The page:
Our story

In 1980, a group of visionary business and medical professionals recognised the need for an organisation to educate New Zealanders on nutrition. At the time, nutrition did not have a high public profile, but there was an increasing need to combat numerous misleading food and nutrition messages.  The group included Sir John Scott (professor of medicine at the University of Auckland), Professor Cliff Tasman Jones (eminent gastroenterologist and nutritionist), Dick Jamieson (businessman), Sir Dove-Meyer Robinson (Auckland mayor), Wendy Brown (Weight Watchers) and two lawyers.  Dr John Birkbeck was the first medical director. Thus, the New Zealand Nutrition Foundation was established as a charitable not-for-profit trust.

Independent and credible

One of the strengths of the New Zealand Nutrition Foundation is its independence.  Many people voluntarily contribute their time, experience and expertise to the activities of the Foundation. The Foundation enjoys a solid and credible reputation with a variety of audiences including the general public, food writers, health professionals, groups specialising in care of the elderly, the food industry and medical practitioners. 

Innovative nutrition education

The Foundation has a strong track record in innovative nutrition education and health promotion programmes, and the wide range of food and nutrition services offered. The Foundation was one of the early providers of long-distance nutrition courses (papers via correspondence), developed by Dr John Birkbeck.  These were designed for key professional groups, including pharmacists, nurses, sports professionals and teachers. As these courses grew they were sold to Massey University. More recent programmes have used a virtual supermarket, You Tube and Snapchat

High-profile nutrition campaigns

For consumers, the Foundation has run a number of high-profile nutrition campaigns. Allyson Gofton, the first CEO, introduced one of the most popular in 1991, Food Glorious Food.  This was followed by Snack Wise (1992), Break into Breakfast (1993) and the very popular Breakfast Club (1994). To celebrate the International Year of the Family, the Building Healthy Families campaign also ran in 1994. Techno Food, a food and nutrition resource for intermediate and secondary schools, was launched in 1997, under the direction of Robyn Cameron, CEO from 1994 to 1998. Other highly successful campaigns followed, including Lunch for Life. A change in CEO in 1998 saw the appointment of Bronwen Anderson and the launch of Get going with breakfast, which introduced linkages with supermarkets, food companies, schools, and the media to promote the breakfast health message. This campaign ran for over five years.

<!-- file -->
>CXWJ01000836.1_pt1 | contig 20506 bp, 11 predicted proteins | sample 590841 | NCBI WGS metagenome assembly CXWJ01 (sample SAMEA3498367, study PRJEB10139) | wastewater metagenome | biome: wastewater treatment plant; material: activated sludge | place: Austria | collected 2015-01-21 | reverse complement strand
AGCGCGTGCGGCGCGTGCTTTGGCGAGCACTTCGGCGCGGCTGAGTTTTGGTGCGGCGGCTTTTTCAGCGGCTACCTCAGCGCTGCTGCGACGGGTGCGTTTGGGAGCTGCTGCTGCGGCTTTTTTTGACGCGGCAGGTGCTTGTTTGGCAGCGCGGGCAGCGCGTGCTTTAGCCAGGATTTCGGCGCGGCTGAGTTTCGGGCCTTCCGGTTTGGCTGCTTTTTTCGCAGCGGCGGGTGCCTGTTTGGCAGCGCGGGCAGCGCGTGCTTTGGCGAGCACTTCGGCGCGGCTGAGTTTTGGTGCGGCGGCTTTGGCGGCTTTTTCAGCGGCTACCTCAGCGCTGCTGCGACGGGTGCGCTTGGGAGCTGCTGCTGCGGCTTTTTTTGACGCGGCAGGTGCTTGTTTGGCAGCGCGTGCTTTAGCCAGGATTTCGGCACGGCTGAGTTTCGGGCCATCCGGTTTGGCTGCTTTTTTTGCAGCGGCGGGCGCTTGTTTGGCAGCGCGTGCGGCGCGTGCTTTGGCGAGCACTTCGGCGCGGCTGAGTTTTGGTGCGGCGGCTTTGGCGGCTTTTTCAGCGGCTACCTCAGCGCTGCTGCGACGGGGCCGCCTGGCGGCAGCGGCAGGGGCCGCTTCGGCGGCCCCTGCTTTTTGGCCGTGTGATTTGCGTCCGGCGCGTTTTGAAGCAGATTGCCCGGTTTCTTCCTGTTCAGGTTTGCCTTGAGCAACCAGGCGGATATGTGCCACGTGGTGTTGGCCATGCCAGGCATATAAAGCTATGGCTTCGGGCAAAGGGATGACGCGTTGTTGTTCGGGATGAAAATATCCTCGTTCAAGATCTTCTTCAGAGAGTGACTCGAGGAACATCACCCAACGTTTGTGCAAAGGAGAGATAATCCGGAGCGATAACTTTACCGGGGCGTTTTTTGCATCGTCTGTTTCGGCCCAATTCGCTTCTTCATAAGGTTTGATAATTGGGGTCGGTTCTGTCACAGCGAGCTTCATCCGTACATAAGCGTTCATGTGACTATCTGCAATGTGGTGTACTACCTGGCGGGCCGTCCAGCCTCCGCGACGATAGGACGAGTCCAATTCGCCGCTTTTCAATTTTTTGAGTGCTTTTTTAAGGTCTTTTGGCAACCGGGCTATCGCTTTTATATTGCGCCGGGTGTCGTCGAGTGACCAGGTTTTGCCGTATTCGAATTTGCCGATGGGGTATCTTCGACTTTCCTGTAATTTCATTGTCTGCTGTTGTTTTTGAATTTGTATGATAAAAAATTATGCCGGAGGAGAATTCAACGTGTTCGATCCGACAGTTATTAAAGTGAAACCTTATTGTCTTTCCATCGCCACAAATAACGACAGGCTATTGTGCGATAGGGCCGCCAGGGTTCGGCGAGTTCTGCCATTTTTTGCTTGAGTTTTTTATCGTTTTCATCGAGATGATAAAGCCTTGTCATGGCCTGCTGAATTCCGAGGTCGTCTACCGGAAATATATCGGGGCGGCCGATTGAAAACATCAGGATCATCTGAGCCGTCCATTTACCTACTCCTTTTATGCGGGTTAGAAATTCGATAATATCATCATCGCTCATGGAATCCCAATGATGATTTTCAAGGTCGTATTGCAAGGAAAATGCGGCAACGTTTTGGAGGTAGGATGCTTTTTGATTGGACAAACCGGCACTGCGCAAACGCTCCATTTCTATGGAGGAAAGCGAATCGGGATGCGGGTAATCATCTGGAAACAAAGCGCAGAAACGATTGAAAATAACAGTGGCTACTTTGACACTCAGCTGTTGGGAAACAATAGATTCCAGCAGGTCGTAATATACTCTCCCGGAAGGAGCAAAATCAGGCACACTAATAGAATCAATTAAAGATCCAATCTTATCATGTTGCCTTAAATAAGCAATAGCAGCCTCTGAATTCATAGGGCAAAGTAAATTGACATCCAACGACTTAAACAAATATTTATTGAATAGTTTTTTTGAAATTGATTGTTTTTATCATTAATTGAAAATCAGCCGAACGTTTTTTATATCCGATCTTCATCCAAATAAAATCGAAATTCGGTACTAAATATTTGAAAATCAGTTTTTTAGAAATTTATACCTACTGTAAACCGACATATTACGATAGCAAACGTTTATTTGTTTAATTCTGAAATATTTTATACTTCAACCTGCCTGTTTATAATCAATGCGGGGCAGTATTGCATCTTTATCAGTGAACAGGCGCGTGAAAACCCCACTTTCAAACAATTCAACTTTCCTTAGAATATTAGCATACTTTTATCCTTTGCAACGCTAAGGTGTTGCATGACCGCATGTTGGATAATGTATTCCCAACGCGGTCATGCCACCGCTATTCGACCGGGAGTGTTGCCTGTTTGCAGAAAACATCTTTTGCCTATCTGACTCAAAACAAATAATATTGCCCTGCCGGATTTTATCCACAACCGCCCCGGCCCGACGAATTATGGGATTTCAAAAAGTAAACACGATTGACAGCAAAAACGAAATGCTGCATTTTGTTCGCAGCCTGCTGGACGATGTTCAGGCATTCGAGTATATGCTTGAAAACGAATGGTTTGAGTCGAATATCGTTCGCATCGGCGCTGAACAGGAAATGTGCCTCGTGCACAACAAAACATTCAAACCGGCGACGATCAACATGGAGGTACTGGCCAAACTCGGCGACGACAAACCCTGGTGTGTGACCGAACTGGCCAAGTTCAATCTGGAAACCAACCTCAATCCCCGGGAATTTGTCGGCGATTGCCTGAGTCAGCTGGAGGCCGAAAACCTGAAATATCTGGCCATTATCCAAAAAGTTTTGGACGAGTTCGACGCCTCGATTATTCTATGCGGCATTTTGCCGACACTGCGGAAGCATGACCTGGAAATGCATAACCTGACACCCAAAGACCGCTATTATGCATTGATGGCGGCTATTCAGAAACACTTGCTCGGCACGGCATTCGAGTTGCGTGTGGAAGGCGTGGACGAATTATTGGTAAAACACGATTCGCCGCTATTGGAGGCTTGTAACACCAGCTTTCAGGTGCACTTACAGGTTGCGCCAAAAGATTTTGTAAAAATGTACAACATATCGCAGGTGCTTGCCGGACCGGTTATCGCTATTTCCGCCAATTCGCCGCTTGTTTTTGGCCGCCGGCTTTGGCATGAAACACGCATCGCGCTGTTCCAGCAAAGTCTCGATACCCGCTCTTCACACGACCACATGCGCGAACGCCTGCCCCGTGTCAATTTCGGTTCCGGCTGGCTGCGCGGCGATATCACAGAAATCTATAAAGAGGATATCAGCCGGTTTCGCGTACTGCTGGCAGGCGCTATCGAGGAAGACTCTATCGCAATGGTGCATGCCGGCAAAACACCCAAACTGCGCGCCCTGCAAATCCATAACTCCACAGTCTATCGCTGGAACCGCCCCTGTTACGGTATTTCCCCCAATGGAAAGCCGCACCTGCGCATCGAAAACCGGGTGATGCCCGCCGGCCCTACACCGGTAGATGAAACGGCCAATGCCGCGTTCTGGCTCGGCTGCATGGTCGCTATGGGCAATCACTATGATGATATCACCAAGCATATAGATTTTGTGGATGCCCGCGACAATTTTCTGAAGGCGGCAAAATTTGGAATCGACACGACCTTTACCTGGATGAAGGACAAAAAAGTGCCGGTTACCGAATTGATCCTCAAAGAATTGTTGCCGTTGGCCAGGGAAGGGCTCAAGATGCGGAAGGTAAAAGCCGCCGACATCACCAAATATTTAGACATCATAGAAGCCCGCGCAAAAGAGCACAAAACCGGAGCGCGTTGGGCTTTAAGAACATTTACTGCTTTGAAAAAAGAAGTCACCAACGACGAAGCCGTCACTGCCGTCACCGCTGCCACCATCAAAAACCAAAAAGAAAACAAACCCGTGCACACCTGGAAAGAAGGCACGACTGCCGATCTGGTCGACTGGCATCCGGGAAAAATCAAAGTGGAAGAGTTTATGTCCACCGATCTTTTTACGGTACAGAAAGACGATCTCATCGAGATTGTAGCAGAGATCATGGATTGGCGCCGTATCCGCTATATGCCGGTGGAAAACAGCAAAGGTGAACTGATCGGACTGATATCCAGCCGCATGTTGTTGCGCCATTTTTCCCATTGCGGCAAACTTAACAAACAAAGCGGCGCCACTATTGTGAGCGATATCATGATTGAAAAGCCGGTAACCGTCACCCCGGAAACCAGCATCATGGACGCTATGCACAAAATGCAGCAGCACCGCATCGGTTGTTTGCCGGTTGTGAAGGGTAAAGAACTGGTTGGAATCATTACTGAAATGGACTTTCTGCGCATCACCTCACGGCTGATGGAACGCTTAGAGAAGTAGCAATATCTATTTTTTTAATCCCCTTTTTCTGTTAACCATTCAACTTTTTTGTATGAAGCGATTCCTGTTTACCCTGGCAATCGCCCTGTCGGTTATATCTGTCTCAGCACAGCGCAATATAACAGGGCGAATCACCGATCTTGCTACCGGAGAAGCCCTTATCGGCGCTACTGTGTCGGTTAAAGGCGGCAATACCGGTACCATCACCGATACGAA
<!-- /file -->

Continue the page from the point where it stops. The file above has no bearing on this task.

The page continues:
More recent initiatives include the formation of the Older People’s Working Group in 2003 (recently renamed the Committee for Healthy Ageing).  This group became highly respected, providing education seminars involving a range of organisations, from the Government to public health and special interest groups.  Review of our healthy ageing work in 2013 led to a change in direction with a focus on delivering programmes and services directly to community living older people.  This has included developing and testing a website with food and nutrition information for healthy ageing and delivering a series of eight week cooking programmes for older people with poor cooking skills.

Our flagship programme JUST COOK was launched in 2011 with a focus on encouraging more home cooking as a way of making healthy eating accessible and simple.  JUST COOK has a community and youth programme and is built on partnerships with the food industry, community health workers and schools.

Working closely with the food industry

In today’s environment, accurate food and nutrition information is more important than ever before. The New Zealand Nutrition Foundation seeks to grow its role as a qualified, professional voice, enhancing the life of New Zealanders by encouraging informed, healthy and enjoyable food choices as part of an active lifestyle.

We believe it is vital to work closely with different organisations involved in food and nutrition.  This includes other non-governmental organisations, government, public health workers and academics and the food industry. 

Page reviewed September 2016